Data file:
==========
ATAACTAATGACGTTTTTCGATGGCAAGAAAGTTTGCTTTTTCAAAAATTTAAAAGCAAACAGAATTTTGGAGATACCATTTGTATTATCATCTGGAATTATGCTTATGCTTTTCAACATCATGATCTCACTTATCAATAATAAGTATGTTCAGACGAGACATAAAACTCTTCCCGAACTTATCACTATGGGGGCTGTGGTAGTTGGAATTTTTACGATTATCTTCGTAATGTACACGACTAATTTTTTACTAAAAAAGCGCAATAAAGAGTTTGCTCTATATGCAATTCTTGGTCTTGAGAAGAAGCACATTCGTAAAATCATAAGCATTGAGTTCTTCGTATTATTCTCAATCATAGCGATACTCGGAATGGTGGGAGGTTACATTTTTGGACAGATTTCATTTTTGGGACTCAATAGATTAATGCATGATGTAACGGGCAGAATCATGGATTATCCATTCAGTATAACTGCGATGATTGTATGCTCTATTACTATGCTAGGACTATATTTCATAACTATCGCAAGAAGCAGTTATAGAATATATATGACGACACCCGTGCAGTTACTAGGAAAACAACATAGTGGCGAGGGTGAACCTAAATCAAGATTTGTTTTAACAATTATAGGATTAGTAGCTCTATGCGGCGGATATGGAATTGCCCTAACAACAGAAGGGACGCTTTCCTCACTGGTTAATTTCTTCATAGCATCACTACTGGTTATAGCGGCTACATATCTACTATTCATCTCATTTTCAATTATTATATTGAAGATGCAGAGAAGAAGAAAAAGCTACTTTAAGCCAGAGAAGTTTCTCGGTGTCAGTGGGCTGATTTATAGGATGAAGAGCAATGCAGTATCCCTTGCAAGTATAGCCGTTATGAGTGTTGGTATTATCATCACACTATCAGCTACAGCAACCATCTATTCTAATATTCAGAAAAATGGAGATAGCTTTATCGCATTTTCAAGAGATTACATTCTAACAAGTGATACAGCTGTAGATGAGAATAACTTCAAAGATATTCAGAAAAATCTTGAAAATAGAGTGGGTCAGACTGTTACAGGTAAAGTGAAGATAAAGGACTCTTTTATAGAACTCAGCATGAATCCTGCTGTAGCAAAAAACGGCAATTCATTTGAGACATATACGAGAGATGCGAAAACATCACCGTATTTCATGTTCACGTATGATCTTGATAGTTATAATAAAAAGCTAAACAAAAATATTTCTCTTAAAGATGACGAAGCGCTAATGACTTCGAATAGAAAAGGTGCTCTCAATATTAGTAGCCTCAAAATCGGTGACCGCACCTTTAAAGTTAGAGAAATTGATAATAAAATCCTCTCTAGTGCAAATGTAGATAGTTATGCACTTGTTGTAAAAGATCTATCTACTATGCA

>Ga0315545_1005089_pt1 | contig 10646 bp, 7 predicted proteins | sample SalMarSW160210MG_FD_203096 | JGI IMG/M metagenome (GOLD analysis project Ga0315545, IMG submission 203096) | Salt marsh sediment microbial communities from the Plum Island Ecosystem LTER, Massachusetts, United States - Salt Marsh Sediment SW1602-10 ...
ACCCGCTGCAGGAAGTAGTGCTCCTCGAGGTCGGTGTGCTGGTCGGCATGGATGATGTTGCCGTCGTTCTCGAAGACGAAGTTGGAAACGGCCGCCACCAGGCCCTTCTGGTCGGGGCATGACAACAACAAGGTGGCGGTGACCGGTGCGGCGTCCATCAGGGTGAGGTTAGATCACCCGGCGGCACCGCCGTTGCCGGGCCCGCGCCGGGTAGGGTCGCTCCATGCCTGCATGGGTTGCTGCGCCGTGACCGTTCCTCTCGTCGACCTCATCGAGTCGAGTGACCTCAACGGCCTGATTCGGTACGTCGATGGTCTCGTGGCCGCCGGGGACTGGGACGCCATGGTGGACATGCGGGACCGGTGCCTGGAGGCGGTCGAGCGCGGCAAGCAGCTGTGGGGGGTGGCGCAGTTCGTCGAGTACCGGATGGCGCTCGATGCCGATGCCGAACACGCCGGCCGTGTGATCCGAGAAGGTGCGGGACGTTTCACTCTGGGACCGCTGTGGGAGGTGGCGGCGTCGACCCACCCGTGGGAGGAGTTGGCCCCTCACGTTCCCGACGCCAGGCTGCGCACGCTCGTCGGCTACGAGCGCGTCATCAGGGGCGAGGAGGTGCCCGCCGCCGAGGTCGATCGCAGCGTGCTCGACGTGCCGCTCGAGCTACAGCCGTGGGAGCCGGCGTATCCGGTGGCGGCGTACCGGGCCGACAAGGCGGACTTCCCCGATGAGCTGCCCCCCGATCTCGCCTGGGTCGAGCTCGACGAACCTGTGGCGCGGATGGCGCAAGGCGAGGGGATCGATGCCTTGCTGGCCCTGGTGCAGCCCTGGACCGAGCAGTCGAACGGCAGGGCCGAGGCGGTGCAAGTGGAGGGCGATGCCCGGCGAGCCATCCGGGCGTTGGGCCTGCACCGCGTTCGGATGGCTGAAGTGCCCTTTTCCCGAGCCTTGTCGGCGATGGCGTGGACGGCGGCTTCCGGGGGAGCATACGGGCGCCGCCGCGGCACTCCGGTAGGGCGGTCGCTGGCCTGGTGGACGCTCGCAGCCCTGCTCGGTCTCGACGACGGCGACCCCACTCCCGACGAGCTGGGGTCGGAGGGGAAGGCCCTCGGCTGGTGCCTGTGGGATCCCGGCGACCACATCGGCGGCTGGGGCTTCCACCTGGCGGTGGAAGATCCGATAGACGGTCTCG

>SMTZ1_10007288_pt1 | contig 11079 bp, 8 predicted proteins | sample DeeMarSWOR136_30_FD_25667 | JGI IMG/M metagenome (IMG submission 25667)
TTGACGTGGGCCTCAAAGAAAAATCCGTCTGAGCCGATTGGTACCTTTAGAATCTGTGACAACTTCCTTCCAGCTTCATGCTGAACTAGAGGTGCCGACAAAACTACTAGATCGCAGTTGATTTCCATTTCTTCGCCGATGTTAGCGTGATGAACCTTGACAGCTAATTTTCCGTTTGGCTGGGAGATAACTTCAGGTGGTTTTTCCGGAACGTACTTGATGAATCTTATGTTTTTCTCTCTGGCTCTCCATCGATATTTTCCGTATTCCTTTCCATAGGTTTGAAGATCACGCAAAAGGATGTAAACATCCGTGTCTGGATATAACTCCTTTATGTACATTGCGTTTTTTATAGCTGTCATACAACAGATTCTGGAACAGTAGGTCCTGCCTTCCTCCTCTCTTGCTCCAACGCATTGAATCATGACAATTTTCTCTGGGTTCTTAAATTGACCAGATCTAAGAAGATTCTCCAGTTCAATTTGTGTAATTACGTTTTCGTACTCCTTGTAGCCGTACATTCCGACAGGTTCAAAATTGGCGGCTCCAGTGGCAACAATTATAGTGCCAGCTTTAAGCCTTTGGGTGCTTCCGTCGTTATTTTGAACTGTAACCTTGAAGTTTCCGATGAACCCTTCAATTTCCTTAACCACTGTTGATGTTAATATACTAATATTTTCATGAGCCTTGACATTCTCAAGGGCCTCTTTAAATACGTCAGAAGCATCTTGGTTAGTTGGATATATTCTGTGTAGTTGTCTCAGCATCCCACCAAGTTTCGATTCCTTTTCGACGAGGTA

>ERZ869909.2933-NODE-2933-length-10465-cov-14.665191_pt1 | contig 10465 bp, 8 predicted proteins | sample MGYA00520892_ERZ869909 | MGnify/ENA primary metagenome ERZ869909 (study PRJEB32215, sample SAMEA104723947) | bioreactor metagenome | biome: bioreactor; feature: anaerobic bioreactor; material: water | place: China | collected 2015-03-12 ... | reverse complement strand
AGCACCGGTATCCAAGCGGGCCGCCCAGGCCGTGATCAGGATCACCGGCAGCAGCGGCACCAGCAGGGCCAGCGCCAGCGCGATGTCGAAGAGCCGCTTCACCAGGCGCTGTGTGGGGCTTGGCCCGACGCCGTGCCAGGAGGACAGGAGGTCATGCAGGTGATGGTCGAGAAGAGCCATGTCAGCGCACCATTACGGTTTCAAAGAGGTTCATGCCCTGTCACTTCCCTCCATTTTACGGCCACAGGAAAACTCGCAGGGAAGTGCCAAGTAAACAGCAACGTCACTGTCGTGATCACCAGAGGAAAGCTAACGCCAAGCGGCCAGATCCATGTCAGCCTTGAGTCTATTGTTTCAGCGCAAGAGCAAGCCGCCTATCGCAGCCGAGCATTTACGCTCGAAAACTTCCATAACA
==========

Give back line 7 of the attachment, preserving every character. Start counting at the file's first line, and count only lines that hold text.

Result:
AGCACCGGTATCCAAGCGGGCCGCCCAGGCCGTGATCAGGATCACCGGCAGCAGCGGCACCAGCAGGGCCAGCGCCAGCGCGATGTCGAAGAGCCGCTTCACCAGGCGCTGTGTGGGGCTTGGCCCGACGCCGTGCCAGGAGGACAGGAGGTCATGCAGGTGATGGTCGAGAAGAGCCATGTCAGCGCACCATTACGGTTTCAAAGAGGTTCATGCCCTGTCACTTCCCTCCATTTTACGGCCACAGGAAAACTCGCAGGGAAGTGCCAAGTAAACAGCAACGTCACTGTCGTGATCACCAGAGGAAAGCTAACGCCAAGCGGCCAGATCCATGTCAGCCTTGAGTCTATTGTTTCAGCGCAAGAGCAAGCCGCCTATCGCAGCCGAGCATTTACGCTCGAAAACTTCCATAACA